• wipe -> If this option is ‘true’, the malware will destroy the target files in the folders that are described in the json field “wfld”. This destruction happens in all folders that have the name or names that appear in this field of the config in logic units and network shares. The overwriting of the files can be with trash data or null data, depending of the sample.
  • wht -> This field has some subfields: fld -> Folders that should not be crypted; they are whitelisted to avoid destroying critical files in the system and programs. fls -> List of whitelists of files per name; these files will never be crypted and this is useful to avoid destroying critical files in the system. ext -> List of the target extensions to avoid encrypting based on extension.
  • wfld -> A list of folders where the files will be destroyed if the wipe option is enabled.
  • prc -> List of processes to kill for unlocking files that are locked by this/these program/s, for example, “mysql.exe”.
  • dmn -> List of domains that will be used for the malware if the net option is enabled; this list can change per sample, to send information of the victim.
  • net -> This value can be false or true. By default, it is usually true, meaning that the malware will send information about the victim if they have Internet access to the domain list in the field “dmn” in the config.
  • nbody -> A big string encoded in base64 that is the template for the ransom note that will appear in each folder where the malware can create it.
  • nname -> The string of the name of the malware for the ransom note file. It is a template that will have a part that will be random in the execution.
  • exp -> This field is very important in the config. By default it will usually be ‘false’, but if it is ‘true’, or if the check of the hash of the config fails, it will use the exploit CVE-2018-8453. The malware has this value as false by default because this exploit does not always work and can cause a Blue Screen of Death that avoids the malware’s goal to encrypt the files and request the ransom. If the exploit works, it will elevate the process to SYSTEM user.
  • img -> A string encoded in base64. It is the template for the image that the malware will create in runtime to change the wallpaper of the desktop with this text.

After decrypting the malware config, it parses it and the malware will check the “exp” field and if the value is ‘true’, it will detect the type of the operative system using the PEB fields that reports the major and minor version of the OS.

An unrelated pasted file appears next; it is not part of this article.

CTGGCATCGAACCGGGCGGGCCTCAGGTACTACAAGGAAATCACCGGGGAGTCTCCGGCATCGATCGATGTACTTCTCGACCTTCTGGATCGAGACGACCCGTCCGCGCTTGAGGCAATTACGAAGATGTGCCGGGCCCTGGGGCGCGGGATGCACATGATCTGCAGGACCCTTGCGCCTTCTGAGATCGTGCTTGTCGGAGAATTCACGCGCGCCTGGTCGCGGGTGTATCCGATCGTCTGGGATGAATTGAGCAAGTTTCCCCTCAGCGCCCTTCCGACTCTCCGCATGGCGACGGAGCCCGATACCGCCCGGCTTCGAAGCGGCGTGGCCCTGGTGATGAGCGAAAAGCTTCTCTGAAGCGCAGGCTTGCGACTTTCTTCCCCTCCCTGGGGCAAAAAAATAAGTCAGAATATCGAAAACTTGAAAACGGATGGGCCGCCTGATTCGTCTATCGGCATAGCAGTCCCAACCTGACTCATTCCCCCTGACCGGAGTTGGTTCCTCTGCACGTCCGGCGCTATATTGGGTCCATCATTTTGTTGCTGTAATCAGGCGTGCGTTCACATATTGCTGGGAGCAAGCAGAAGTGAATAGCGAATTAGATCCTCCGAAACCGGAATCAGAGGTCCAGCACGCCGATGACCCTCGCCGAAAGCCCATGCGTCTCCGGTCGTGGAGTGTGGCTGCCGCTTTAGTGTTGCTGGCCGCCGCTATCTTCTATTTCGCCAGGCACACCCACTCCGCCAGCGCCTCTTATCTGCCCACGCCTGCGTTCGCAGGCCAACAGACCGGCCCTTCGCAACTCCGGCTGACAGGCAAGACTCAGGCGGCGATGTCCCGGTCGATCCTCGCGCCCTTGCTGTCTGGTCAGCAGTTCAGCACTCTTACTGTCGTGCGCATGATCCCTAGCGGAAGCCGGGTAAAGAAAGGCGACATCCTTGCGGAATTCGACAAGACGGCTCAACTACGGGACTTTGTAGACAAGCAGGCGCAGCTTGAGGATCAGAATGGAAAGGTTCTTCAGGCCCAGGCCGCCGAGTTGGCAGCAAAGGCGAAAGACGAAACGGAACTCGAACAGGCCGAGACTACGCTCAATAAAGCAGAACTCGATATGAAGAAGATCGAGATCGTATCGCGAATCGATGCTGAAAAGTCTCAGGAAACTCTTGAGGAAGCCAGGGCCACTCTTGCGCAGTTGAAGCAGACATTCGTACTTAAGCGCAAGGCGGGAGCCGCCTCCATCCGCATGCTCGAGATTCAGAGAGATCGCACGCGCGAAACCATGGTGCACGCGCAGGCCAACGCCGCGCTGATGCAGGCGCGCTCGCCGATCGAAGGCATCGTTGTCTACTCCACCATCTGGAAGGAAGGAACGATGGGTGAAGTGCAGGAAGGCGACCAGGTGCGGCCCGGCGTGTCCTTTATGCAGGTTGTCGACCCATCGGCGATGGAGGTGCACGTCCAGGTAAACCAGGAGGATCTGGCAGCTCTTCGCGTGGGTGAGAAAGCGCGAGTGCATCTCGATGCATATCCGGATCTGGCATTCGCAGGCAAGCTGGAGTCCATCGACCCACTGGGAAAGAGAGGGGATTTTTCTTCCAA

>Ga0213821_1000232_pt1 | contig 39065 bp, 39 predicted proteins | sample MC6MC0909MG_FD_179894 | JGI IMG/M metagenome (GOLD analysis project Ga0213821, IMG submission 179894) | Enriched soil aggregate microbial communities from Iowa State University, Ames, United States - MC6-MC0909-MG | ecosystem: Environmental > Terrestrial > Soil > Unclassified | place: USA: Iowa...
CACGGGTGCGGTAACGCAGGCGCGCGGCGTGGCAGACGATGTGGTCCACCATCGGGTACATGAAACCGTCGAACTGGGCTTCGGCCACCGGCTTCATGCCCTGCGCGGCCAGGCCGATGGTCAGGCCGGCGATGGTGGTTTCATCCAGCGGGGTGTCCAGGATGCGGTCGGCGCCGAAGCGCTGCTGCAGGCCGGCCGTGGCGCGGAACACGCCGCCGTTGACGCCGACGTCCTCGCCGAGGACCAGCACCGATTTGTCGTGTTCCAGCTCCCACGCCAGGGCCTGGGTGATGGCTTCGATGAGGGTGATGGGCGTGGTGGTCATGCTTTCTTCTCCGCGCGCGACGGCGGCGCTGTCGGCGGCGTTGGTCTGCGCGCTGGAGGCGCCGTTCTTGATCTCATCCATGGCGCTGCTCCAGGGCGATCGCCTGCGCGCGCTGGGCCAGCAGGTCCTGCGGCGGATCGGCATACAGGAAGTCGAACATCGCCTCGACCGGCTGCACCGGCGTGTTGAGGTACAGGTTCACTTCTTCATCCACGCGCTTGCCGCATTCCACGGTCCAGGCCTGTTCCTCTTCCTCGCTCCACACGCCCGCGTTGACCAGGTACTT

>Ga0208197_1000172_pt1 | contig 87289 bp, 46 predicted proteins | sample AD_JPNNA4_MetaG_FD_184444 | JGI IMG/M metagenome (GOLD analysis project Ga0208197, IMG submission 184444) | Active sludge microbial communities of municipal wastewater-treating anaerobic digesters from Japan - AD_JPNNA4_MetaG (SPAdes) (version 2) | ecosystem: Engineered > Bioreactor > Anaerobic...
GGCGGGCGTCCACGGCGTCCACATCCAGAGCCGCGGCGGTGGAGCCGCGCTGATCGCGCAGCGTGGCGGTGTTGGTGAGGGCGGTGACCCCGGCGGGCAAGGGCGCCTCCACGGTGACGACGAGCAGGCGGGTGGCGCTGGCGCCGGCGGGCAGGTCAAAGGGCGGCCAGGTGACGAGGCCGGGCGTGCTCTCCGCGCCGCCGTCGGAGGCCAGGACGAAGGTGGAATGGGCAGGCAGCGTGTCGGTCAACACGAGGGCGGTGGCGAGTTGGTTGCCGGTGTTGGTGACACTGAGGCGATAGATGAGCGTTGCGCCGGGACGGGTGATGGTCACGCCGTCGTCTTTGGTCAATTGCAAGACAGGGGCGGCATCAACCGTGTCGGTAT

McAfee ATR Analyzes Sodinokibi aka REvil Ransomware-as-a-Service – What The Code Tells Us

FIGURE 6. CHECK OF THE VERSION OF THE OPERATIVE SYSTEM

Usually only one OS can be found but that is enough for the malware. The malware will check the file-time to verify if the date was before or after a patch was installed to fix the exploit. If the file time is before the file time of the patch, it will check if the OS is 64-bit or 32-bit using the function “GetSystemNativeInfoW”. When the OS system is 32-bit, it will use a shellcode embedded in the malware that is the exploit and, in the case of a 64-bit OS, it will use another shellcode that can use a “Heaven´s Gate” to execute code of 64 bits in a process of 32 bits.

McAfee ATR Analyzes Sodinokibi aka REvil Ransomware-as-a-Service – What The Code Tells Us

FIGURE 7. CHECK IF OS IS 32- OR 64-BIT

In the case that the field was false, or the exploit is patched, the malware will check the OS version again using the PEB. If the OS is Windows Vista, at least it will get from the own process token the level of execution privilege. When the discovered privilege level is less than 0x3000 (that means that the process is running as a real administrator in the system or SYSTEM), it will relaunch the process using the ‘runas’ command to elevate to 0x3000 process from 0x2000 or 0x1000 level of execution. After relaunching itself with the ‘runas’ command the malware instance will finish.